Tag: railroads

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The 117th Congress is winding up its work with a heavy-duty “lame duck” session, replete with unfinished business – items before the election that were kicked down the road. While oddly focused on legislation that wasn’t needed – the misbranded “Respect for Marriage Act” – it faces deadlines on more pressing matters. That includes funding […]

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Working on the Railroad

 

What happens when a PhD in English, a woman, takes a job with the railroad?..specifically, a blue-collar craft job…in 1979?  Linda Niemann tells her own story. I was reminded of this book, originally published in 1990, by the recent railway labor troubles and the threatened national strike.

On the Rails is a remarkable document–a book that “is about railroading the way ‘Moby Dick’ is about whaling”, according to a Chicago Sun-Times reviewer. (Although I think a better Melville comparison would be with “White Jacket”, Melville’s book about his experiences as a crewman on an American sailing warship. Which is still very high praise.) 

Death on a Narrow Gauge

 

Johann Mueller is a physicist. He fled Germany for the United States to escape Nazism.  The US is at war with Nazi Germany, with Mueller employed by the US government as a scientist. It is why he is on Denver & Rio Grande Western’s San Juan Express, heading towards a Colorado mining town.

In “Murder on the San Juan Express,” a historical mystery by K. C. Sivils, Mueller never makes it to his destination. His body is found along the track after he fell from the train. Was his fall an accident or was he pushed?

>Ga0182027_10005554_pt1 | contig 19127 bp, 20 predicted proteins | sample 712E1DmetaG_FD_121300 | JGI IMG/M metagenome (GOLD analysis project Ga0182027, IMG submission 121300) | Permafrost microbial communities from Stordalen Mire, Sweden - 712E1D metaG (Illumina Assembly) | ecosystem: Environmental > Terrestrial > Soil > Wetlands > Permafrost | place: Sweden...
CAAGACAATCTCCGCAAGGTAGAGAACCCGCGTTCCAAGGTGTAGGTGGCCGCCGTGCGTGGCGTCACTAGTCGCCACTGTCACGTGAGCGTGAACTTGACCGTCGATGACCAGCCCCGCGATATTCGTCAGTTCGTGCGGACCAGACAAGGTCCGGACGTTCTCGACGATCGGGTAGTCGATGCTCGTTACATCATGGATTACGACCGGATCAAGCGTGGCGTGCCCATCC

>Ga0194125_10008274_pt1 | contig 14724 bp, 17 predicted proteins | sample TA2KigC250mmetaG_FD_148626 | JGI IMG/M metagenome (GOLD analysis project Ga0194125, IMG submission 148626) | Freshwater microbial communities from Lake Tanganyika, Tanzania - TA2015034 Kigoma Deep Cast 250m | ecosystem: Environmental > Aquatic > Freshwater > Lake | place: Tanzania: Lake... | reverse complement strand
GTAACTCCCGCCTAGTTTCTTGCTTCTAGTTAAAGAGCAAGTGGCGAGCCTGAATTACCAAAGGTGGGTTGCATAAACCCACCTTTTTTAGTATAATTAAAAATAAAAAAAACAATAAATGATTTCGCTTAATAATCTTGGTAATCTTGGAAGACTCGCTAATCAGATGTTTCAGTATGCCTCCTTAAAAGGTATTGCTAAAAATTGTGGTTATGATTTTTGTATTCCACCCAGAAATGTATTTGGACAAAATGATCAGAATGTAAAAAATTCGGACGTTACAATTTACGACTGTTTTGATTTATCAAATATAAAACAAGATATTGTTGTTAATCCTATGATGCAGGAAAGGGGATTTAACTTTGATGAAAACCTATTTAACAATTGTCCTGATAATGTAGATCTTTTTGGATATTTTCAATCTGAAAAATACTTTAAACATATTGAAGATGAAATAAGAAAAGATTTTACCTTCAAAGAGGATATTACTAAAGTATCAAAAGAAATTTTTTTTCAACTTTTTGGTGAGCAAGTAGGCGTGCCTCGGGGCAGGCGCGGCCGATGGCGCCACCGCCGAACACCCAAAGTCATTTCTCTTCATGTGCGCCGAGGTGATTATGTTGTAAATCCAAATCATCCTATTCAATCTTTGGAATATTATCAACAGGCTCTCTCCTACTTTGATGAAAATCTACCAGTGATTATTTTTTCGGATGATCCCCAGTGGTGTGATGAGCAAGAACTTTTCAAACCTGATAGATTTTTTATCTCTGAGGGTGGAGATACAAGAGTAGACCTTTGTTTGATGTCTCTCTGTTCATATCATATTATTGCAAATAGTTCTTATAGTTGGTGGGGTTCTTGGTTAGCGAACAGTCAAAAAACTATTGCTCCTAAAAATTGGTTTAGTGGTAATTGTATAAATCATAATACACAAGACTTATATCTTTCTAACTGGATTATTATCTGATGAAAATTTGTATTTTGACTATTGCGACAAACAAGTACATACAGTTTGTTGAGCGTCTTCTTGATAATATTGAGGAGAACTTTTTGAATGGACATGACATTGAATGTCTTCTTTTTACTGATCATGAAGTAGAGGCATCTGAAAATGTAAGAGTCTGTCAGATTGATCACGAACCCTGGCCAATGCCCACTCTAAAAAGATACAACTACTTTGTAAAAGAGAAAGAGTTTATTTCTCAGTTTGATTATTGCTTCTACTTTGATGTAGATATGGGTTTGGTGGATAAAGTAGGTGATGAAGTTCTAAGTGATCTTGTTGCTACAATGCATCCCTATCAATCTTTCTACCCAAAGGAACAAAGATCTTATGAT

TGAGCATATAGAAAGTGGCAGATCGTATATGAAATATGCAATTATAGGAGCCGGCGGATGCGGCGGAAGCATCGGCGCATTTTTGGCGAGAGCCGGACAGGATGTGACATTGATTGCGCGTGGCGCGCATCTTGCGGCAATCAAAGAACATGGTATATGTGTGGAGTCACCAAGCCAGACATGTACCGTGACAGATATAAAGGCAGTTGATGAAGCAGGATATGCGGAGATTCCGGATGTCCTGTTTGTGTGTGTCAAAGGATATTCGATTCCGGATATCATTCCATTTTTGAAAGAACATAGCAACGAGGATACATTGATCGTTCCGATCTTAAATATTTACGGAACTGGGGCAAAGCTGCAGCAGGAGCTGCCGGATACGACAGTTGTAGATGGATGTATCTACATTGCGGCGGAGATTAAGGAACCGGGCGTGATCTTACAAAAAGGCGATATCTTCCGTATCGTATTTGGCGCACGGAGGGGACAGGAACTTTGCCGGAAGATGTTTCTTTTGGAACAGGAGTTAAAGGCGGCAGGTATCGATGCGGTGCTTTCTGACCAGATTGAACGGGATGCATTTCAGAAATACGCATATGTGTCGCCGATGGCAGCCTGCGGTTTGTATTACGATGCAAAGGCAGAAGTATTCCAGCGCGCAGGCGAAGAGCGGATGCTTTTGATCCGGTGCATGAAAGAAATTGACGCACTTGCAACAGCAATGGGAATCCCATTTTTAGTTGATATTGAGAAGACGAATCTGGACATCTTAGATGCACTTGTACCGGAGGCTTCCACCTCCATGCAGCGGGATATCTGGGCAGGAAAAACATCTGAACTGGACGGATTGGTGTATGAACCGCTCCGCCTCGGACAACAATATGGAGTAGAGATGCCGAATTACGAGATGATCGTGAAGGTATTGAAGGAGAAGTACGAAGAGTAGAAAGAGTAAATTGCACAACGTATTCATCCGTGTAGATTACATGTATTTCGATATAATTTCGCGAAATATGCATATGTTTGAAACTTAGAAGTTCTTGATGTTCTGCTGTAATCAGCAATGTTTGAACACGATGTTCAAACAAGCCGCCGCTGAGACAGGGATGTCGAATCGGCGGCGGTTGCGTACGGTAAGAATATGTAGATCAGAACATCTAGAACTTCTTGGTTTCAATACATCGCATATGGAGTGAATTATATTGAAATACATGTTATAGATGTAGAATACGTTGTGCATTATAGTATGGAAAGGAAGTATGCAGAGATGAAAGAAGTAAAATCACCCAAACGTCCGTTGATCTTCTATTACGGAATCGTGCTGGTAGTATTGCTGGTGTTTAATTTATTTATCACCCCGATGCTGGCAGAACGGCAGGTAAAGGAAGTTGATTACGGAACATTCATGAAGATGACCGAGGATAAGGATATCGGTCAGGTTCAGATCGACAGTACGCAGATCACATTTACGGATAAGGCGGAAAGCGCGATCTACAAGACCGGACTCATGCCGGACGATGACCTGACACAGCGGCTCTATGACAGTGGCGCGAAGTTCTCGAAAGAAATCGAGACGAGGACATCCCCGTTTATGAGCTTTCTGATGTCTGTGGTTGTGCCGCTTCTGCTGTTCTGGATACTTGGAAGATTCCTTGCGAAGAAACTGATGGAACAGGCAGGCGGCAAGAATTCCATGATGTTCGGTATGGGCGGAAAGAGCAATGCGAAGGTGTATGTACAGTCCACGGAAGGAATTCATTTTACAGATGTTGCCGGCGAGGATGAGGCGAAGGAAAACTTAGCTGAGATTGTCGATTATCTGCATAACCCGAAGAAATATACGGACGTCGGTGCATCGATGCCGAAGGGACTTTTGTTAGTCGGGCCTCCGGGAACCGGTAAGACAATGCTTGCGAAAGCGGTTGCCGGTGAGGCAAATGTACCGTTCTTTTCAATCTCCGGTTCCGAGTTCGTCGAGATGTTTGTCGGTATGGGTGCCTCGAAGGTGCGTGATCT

Since Mueller is a federal employee, the FBI investigates. Special Agent Nelson Paine is assigned the case. Paine’s boss, intends to steal the credit if Paine solves the crime, and shift the blame to Paine if Paine does not solve it. Paine knows this, but does not care. He wants to solve the mystery.

Member Post

 

Many American businesses seem to now feel it is incumbent on them to take positions on the political issues of the day, even at the cost  of alienating a substantial number of their customers. There is a historical precedent for this–the British actress Fanny Kemble, visiting the US circa 1830 observed with amusement a store […]

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Union Pacific RR Derailment: Tempe AZ [Update: July 30]

 

A Union Pacific Railroad mixed freight train derailed, caught fire, and caused the collapse of the heavy rail bridge over Tempe Town Lake. That bridge reportedly was the site of another derailment in June. The location is a low speed section. with an area light rail bridge next to the heavy rail bridge. Just on the north side of the bridge is a major highway loop, Loop 202, carrying people in and out of Phoenix. The smoke could be rising into one of the Phoenix Sky Harbor Airport landing flight paths, and they were be keeping an eye on the potential explosion of tanker cars. Reportedly, the FAA redirected flight traffic onto the north runways, to keep further low flying traffic out of the area. Thankfully, no lives have been lost so far in this derailment.

A stretch of Loop 202 was closed for several hours, but ADOT reported Loop 202 reopened in time for afternoon commuter traffic. A traffic camera image from 5 pm showed no sign of smoke left at the west end of the railroad bridge.

Book Review: ‘Last Train’ Details Fascination with Railroads